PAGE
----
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Abstract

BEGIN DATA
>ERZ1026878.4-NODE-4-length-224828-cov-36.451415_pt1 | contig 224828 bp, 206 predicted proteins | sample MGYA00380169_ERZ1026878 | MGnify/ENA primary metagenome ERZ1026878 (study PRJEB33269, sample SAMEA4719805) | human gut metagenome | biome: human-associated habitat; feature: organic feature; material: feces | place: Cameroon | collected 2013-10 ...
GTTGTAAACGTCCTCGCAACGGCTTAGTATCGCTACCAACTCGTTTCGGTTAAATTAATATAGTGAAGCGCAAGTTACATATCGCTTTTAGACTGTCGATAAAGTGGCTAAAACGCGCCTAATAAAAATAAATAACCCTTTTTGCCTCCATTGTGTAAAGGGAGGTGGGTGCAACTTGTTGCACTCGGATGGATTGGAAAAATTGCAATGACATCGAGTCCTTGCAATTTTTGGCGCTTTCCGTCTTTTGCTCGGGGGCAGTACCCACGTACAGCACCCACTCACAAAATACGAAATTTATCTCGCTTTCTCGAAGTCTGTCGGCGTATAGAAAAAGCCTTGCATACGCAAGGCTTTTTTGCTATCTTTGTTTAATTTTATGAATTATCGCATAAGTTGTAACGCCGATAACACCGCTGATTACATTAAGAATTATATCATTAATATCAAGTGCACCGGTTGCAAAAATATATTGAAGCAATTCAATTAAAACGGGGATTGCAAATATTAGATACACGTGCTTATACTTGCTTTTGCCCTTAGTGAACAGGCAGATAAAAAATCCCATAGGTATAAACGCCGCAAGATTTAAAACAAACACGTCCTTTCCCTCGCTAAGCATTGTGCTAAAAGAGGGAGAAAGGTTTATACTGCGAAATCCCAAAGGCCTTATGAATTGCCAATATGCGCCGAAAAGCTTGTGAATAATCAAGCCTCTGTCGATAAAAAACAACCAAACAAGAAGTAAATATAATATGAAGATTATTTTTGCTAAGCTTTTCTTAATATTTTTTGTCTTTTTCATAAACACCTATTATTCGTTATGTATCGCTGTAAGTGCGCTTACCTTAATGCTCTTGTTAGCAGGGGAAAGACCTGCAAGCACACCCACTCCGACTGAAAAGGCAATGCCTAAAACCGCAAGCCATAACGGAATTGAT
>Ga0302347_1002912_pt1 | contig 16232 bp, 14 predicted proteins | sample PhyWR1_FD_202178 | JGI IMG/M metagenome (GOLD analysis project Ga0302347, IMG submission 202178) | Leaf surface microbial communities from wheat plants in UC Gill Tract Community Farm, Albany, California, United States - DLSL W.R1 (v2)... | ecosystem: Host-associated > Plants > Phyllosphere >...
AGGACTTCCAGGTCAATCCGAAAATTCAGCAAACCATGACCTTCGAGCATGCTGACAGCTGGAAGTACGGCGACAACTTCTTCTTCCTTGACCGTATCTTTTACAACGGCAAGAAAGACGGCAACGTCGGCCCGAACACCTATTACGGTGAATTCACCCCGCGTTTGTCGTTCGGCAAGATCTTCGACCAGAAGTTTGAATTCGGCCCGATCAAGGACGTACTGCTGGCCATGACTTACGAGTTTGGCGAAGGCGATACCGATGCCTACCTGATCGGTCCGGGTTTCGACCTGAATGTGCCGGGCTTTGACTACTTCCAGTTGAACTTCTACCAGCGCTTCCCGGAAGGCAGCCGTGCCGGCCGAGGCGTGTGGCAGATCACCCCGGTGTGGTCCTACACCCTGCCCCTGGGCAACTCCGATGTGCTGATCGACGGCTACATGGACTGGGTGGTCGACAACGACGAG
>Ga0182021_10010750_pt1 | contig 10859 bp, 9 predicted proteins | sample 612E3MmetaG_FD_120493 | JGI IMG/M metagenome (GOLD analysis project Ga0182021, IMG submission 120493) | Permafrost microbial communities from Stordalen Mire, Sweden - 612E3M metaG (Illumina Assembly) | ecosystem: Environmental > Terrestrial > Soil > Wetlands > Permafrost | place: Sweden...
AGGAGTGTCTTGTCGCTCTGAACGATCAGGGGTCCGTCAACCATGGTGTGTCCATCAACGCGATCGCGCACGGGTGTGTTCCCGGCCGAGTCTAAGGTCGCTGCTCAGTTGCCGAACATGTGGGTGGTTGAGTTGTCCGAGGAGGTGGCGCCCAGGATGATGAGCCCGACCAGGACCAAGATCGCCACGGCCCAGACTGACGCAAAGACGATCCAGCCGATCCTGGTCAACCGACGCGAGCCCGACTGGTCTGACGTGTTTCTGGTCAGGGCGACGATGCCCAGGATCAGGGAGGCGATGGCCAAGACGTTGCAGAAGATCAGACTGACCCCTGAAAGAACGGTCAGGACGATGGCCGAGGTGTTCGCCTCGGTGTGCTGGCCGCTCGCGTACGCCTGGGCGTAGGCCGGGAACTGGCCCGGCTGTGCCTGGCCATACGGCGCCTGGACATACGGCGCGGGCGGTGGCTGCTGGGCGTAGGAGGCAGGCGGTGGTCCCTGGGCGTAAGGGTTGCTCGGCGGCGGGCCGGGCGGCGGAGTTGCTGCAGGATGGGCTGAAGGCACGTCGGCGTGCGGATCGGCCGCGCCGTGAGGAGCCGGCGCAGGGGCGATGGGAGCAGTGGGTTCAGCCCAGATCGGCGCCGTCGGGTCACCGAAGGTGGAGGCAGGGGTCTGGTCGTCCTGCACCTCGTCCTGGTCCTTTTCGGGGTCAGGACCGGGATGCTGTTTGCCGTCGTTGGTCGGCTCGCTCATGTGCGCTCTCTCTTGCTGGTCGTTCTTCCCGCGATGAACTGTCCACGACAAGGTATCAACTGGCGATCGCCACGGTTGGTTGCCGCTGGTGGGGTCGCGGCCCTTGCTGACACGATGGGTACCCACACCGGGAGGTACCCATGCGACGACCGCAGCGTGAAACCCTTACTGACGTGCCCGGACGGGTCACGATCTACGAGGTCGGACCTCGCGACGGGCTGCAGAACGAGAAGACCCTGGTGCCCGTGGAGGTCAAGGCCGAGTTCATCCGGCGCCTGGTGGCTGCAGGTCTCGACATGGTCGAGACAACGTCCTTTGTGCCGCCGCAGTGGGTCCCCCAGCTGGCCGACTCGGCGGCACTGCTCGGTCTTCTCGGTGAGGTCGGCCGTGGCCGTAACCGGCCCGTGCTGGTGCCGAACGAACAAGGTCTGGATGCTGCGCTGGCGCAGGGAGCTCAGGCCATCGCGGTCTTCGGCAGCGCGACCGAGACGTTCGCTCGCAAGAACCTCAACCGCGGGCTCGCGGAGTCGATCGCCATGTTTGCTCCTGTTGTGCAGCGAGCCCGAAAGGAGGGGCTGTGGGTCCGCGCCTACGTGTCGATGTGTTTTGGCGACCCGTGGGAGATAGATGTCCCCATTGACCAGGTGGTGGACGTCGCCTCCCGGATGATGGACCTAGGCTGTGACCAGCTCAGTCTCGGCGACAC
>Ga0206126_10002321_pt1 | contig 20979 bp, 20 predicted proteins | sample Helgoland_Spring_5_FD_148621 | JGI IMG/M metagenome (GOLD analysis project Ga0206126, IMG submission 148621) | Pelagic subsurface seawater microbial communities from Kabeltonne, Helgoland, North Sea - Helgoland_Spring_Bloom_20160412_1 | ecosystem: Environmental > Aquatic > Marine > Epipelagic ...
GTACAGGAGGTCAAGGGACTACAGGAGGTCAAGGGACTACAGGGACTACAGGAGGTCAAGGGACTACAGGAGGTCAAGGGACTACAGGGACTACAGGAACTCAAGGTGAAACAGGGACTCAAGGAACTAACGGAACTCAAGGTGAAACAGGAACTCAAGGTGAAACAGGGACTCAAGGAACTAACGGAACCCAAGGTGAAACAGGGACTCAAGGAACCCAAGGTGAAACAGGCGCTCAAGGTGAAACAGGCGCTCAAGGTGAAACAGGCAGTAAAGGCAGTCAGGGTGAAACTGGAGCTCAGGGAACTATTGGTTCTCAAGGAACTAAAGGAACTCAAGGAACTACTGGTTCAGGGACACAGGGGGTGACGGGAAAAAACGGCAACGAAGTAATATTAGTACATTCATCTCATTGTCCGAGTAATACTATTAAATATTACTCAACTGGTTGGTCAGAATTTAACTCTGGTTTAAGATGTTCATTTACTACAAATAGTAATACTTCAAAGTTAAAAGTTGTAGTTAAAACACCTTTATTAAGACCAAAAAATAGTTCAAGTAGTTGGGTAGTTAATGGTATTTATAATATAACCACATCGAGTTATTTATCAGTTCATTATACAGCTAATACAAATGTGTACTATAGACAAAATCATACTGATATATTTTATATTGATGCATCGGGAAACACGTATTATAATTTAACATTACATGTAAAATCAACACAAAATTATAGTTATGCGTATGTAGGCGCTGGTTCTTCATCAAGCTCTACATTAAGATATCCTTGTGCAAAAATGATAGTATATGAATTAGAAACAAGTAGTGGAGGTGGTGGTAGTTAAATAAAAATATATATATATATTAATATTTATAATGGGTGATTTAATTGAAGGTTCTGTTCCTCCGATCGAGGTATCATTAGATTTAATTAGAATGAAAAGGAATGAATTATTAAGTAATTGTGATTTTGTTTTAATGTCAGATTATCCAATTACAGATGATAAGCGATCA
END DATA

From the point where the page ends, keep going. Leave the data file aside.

Tufted titmice, Baeolophus bicolor, produce calls in the contexts related to threat and approach of, and capture by, a predator. In titmice, these calls transition from the chick-a-dee call, used in a wide range of social contexts, to ‘distress’ calls that are produced by birds when captured and held by a predator or human observer. A recent study indicated that titmice modify the note composition of their calls in the presence of such threatening stimuli. Here, we tested whether female and male titmice differed in their calling behavior, as relatively few sex differences have been documented in calls shared by female and male songbirds. Individual titmice were captured in walk-in treadle traps, and we gradually increased the level of fear or arousal by approaching and finally capturing the bird in the hand. Male titmice produced more chick-a-dee calls than females as the level of threat increased, up to the point of capturing the bird in the hand. Furthermore, the note composition of calls produced by males differed from that of calls produced by females. A limitation to our study is that our method did not allow us to rule out the possibility that size or dominance differences, rather than sex, were the main reason for the differences in calling we detected. However, increased size generally was not associated with increased calling. We discuss some possible explanations for variation in distress calling behavior in titmice.